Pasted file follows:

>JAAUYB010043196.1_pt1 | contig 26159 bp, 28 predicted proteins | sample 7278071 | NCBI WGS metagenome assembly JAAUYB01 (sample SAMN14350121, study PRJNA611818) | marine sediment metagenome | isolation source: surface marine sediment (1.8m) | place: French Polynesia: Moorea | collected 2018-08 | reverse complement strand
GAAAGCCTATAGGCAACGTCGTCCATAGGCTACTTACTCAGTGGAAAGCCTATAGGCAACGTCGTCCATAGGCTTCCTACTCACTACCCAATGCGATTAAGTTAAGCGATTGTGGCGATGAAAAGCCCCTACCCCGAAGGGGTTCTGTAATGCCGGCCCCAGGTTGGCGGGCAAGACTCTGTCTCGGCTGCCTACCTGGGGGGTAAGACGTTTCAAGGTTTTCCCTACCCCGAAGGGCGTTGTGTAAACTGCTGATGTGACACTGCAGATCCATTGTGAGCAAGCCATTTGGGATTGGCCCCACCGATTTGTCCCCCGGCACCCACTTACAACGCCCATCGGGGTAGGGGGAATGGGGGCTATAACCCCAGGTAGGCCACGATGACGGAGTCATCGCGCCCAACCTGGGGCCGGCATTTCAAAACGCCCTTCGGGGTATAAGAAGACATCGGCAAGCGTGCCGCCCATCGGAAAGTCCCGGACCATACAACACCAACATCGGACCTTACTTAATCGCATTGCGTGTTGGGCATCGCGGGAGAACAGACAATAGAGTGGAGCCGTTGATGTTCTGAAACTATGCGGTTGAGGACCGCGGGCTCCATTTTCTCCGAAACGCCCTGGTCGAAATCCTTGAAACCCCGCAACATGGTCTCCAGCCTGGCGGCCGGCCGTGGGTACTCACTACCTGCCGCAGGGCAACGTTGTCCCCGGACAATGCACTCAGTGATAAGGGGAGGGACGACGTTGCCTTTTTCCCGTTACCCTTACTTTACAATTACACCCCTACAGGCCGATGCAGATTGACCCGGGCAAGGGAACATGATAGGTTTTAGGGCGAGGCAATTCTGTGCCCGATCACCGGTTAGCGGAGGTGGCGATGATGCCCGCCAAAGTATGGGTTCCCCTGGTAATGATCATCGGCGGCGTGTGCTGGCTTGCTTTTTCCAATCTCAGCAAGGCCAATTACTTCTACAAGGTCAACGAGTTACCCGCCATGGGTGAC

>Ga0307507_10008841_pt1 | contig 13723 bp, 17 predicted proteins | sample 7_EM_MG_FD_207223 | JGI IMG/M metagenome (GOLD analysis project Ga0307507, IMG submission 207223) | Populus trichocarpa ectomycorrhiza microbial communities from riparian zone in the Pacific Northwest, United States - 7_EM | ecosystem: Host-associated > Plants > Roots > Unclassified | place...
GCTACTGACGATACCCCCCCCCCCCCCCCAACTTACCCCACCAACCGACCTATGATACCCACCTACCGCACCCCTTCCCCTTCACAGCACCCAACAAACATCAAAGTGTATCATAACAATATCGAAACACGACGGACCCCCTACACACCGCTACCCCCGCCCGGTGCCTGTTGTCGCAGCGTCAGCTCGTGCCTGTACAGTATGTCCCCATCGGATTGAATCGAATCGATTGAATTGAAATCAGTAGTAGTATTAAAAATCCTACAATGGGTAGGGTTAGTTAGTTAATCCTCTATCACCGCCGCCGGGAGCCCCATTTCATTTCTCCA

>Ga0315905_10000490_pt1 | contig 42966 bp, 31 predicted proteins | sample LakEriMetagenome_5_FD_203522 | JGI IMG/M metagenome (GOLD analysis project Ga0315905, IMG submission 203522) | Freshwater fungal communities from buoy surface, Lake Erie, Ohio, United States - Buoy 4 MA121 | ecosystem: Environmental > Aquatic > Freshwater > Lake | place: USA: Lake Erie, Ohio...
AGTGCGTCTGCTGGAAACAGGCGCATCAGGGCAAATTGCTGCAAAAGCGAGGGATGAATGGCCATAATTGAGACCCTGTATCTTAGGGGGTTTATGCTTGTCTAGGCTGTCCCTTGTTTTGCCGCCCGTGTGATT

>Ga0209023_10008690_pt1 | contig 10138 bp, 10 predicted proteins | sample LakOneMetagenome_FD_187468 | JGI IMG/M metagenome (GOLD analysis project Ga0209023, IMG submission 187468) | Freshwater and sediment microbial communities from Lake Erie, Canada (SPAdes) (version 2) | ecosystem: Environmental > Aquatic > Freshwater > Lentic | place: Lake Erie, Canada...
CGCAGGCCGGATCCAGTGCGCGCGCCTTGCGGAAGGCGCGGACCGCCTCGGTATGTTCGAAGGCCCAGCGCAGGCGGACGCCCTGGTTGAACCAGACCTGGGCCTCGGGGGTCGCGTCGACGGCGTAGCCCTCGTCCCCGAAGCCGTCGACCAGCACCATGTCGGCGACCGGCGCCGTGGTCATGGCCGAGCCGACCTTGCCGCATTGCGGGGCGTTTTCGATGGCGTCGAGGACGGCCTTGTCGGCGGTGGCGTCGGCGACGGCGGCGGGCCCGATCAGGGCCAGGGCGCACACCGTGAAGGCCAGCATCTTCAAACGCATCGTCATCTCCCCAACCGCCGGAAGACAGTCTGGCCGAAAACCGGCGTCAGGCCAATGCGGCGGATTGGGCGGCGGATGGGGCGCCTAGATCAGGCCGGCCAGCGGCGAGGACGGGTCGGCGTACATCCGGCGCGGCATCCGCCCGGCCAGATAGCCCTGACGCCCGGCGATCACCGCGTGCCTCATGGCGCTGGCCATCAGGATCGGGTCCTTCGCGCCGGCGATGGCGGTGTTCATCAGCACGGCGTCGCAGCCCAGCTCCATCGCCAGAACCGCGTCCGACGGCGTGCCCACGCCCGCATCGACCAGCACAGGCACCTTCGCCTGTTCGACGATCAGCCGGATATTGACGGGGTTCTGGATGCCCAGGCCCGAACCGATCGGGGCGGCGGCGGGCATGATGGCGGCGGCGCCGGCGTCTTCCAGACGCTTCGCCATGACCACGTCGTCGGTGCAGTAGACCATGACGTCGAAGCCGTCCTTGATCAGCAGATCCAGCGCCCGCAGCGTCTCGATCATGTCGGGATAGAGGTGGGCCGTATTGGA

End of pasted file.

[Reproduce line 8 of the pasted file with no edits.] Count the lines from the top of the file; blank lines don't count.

CGCAGGCCGGATCCAGTGCGCGCGCCTTGCGGAAGGCGCGGACCGCCTCGGTATGTTCGAAGGCCCAGCGCAGGCGGACGCCCTGGTTGAACCAGACCTGGGCCTCGGGGGTCGCGTCGACGGCGTAGCCCTCGTCCCCGAAGCCGTCGACCAGCACCATGTCGGCGACCGGCGCCGTGGTCATGGCCGAGCCGACCTTGCCGCATTGCGGGGCGTTTTCGATGGCGTCGAGGACGGCCTTGTCGGCGGTGGCGTCGGCGACGGCGGCGGGCCCGATCAGGGCCAGGGCGCACACCGTGAAGGCCAGCATCTTCAAACGCATCGTCATCTCCCCAACCGCCGGAAGACAGTCTGGCCGAAAACCGGCGTCAGGCCAATGCGGCGGATTGGGCGGCGGATGGGGCGCCTAGATCAGGCCGGCCAGCGGCGAGGACGGGTCGGCGTACATCCGGCGCGGCATCCGCCCGGCCAGATAGCCCTGACGCCCGGCGATCACCGCGTGCCTCATGGCGCTGGCCATCAGGATCGGGTCCTTCGCGCCGGCGATGGCGGTGTTCATCAGCACGGCGTCGCAGCCCAGCTCCATCGCCAGAACCGCGTCCGACGGCGTGCCCACGCCCGCATCGACCAGCACAGGCACCTTCGCCTGTTCGACGATCAGCCGGATATTGACGGGGTTCTGGATGCCCAGGCCCGAACCGATCGGGGCGGCGGCGGGCATGATGGCGGCGGCGCCGGCGTCTTCCAGACGCTTCGCCATGACCACGTCGTCGGTGCAGTAGACCATGACGTCGAAGCCGTCCTTGATCAGCAGATCCAGCGCCCGCAGCGTCTCGATCATGTCGGGATAGAGGTGGGCCGTATTGGA